Reading: 2 Cor 5:17-21; Luke 15:1ff

Lent offers us a unique gift to view the Christian story in its deepest sense. For this year’s Fourth Sunday of Lent the lectionary presents readings that couldn’t be more Christian. In the Gospel reading from Luke 15 we witness a scene with Jesus where the Pharisees complain out loud to one another, “This man welcomes sinners and eats with them.” (Luke 15:2) This rings true. Jesus spent time with the outcast, the unclean, the sinners. This is core of the Christian message: love your neighbour as yourself. And in doing so you love God.

Jesus sees the Pharisees’ hardness of hearts and goes on to tell the story of the prodigal son. Not read this Sunday are the two parables just before, of the lost sheep and the lost coin. He is telling us this: love and reconciliation is worth anything spent in the effort. A parable, Richard Rohr tells us, “doesn’t lead us to more and more mental analysis; it’s either a flashing insight or it’s nothing.” Les Misérables is this kind of parable that leads to flashing insight.

Valjean with candlesticksNothing spared

Jean Valjean, after being freed from 19 years of hard labour for stealing a loaf of bread to feed his sister’s child, is taken in by a local bishop in Christian charity. For all intents and purposes, Valjean is a sinner according to the law. He is unfit to be welcomed. But the bishop knows that God’s law requires love, charity, and hospitality. “Though our lives are very humble, what we have we have to share,” the bishop says. And even when Valjean, in a hasty and thoughtless act, steals the bishop’s silver in the night and is caught the next morning, the bishop gives him more: two silver candlesticks. To some this may seem absurd, but in this act the bishop gives Valjean another chance in the name of God. “You must use this precious silver to become an honest man,” says the bishop. “God has raised you out of darkness, I have saved your soul for God!”

Bishop from Les Mis

The bishop did not even spare a piece of silver to save the soul of Valjean! His discipleship was pure. As Jesus once said to his disciples in the Sermon on the Plain, “Give to everyone who begs from you; and if anyone takes away your goods, do not ask for them again.” (Luke 6:30) [Listen to the bishop scene]
That night Valjean finds himself in the bishop’s chapel before a crucifix, literally speaking to Jesus in prayer. He reflects on the misery of his crime and sin, and in a slow conversion, comes to see that through the bishop God is trying to take away his shame and reveal to him his worth.

Valjean's Soliloquy

Yet why did I allow that man, to touch my soul and teach me love?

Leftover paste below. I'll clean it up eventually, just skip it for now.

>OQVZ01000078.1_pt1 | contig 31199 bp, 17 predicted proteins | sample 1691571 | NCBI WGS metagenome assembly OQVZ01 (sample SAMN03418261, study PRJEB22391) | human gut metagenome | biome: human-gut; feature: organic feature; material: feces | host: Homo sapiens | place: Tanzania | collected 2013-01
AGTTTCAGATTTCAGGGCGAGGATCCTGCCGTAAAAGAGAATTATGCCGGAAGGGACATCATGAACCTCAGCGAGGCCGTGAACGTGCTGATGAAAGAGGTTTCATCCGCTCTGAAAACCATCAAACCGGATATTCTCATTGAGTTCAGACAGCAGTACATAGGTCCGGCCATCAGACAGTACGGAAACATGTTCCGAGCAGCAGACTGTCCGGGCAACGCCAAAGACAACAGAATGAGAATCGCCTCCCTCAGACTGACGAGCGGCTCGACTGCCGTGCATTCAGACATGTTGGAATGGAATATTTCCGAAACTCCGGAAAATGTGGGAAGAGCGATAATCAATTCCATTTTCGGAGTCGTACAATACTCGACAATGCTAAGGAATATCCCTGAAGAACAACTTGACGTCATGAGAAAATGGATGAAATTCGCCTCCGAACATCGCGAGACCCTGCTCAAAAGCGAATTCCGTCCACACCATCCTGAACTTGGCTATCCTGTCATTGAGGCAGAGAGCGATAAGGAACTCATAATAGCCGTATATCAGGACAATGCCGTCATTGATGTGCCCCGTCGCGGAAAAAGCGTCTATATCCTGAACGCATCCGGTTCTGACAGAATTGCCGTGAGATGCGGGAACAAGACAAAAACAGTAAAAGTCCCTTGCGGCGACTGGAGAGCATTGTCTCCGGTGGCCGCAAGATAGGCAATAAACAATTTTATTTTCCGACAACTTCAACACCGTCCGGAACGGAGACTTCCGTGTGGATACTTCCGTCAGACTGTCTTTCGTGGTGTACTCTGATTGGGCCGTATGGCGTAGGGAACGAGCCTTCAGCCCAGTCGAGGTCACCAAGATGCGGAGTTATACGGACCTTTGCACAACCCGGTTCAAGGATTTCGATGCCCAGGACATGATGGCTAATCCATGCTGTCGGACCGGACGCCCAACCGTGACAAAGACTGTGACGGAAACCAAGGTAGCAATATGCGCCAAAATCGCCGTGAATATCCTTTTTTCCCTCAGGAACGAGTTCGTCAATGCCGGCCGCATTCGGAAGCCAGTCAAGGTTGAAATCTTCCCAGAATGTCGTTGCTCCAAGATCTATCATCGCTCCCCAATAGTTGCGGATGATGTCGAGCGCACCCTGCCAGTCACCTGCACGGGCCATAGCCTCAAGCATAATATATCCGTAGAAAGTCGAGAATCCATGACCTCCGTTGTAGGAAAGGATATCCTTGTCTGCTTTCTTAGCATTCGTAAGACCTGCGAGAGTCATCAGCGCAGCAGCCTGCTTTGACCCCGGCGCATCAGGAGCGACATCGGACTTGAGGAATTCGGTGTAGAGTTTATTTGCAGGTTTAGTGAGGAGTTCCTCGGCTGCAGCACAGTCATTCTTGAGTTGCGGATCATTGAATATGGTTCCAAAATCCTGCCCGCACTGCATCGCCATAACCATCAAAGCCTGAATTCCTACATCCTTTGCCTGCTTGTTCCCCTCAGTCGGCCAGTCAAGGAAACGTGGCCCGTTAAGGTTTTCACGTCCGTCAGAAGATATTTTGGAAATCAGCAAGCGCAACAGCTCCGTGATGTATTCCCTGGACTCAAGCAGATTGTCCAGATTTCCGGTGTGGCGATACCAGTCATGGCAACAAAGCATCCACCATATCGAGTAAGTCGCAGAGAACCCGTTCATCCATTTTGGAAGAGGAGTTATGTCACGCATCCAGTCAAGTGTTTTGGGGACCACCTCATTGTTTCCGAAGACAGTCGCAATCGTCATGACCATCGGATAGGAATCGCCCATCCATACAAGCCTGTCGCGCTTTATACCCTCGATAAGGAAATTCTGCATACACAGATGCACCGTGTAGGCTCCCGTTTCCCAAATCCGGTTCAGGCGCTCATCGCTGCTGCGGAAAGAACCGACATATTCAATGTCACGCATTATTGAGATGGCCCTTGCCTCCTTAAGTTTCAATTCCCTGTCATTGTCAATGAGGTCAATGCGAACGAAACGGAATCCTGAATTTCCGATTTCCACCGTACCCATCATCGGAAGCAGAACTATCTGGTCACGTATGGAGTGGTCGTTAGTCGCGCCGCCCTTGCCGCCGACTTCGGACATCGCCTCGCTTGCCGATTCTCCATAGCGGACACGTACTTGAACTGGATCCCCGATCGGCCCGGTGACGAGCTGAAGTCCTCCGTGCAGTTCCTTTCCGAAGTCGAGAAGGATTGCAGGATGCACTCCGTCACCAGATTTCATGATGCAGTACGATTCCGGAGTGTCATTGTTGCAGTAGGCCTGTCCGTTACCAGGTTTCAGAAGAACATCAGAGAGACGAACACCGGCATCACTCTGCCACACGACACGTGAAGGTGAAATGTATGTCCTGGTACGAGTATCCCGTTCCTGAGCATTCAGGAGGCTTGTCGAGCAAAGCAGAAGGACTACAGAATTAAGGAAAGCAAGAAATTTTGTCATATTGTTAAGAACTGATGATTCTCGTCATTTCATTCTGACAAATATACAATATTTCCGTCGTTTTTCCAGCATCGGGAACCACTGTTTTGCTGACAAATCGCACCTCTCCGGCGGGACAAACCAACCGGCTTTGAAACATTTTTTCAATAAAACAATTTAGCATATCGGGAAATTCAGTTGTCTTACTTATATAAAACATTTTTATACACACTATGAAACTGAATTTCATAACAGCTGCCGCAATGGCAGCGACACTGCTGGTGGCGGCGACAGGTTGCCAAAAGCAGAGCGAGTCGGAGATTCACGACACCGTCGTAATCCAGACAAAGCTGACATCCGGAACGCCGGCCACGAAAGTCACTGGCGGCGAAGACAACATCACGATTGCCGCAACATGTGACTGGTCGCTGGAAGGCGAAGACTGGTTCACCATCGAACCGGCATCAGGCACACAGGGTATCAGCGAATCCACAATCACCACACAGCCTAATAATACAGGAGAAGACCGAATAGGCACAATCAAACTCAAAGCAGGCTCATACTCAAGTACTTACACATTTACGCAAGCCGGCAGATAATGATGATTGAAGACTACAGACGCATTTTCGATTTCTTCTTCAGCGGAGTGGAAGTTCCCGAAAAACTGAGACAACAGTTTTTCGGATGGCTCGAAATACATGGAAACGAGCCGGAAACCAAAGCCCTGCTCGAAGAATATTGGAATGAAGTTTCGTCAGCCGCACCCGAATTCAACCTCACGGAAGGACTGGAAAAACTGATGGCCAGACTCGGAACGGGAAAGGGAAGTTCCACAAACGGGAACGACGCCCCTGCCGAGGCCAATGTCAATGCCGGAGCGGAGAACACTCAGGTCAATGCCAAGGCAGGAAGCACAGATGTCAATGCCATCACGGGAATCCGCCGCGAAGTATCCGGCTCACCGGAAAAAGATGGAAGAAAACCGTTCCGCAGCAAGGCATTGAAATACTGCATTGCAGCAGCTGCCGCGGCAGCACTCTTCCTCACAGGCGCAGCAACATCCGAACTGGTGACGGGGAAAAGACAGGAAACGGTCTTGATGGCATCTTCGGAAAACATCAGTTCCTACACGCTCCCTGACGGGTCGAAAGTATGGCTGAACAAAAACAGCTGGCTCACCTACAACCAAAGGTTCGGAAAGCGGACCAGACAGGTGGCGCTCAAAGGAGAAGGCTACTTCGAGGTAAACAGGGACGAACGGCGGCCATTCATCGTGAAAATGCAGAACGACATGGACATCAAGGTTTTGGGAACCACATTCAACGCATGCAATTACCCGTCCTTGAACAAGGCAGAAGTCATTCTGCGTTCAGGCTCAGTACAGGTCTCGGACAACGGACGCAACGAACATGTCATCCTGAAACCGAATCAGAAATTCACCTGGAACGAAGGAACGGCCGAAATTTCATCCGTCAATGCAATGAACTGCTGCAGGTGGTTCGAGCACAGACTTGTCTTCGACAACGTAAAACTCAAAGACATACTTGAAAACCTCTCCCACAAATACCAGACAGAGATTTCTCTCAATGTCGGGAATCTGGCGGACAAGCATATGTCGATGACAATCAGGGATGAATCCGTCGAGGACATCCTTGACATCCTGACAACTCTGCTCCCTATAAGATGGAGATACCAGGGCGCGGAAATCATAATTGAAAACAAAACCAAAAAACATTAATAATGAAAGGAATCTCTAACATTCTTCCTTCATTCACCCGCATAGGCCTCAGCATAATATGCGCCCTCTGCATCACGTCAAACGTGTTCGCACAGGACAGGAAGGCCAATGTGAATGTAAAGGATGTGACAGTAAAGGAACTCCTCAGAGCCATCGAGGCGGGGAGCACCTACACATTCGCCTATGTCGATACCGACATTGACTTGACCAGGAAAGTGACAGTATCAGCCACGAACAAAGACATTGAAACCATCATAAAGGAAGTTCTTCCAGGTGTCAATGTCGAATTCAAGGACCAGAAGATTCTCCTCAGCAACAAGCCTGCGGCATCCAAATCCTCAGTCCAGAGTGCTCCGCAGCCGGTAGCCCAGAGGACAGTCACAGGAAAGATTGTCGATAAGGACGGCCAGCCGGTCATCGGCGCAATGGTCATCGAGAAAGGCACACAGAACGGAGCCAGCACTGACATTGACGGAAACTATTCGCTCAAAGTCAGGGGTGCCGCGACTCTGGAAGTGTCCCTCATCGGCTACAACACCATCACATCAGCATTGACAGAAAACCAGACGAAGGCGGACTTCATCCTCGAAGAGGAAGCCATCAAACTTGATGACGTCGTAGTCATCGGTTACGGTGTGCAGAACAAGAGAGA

He treated me like any other
He gave me his trust, he called me “brother”
My life he claims for God above. Can such things be?

Valjean kneelingTransformation

And this is where Saint Paul’s Second Letter to the Corinthians comes in. Saint Paul says, “Whoever is in Christ is a new creation: the old things have passed away; behold, new things have come.” (2 Cor 5:17) Before Christ, in faith, Valjean is freed of guilt, freed of bondage. See, the grace of Lent comes to its fullness in the newness of Easter. Without reflection on our bondage we cannot be freed from it. Without a will for conversion we will forever be chained by sin and darkness. Like Jean Valjean, Paul was also imprisoned, not just in jail but by the weight of his sin. For Valjean, the moment in the chapel was the moment Paul fell off his horse. A new light shone into both of their hearts, one of reconciliation. Because with reconciliation there is transformation.

In one of the most moving lyrics of the scene, Valjean reflects on the bishop’s love: “He told me that I had a soul. How does he know?” This, for him, is the key moment that revealed he has worth. He is no longer self-damned for his mistakes. He indeed has a soul and the bishop was God’s instrument of that revelation. “So we are ambassadors for Christ,” Saint Paul says. “As if God were appealing through us.” God entrusts the ministry of reconciliation to us. The bishop took this seriously. And Valjean took the bishop’s message seriously.

“My life he claims for God above. Can such things be?” (Jean Valjean, Les Misérables)

He ends the song seemingly with a new heart. “Another story must begin!” he proclaims. [Listen to Valjean’s soliloquy] Jean Valjean was becoming a new creation before our eyes. Through the rest of the story we see him live this out through his own love of the poor and the outcast. And some may notice in the film that Valjean keeps near him always the symbol of his salvation: the candlesticks.

This is the Christian story found in Lent. For us, reflection on our sin, repentance and prayer, and the desire for newness leads us strongly toward Easter. This Easter, what will be the symbol of your salvation?

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Music by Kevin MacLeod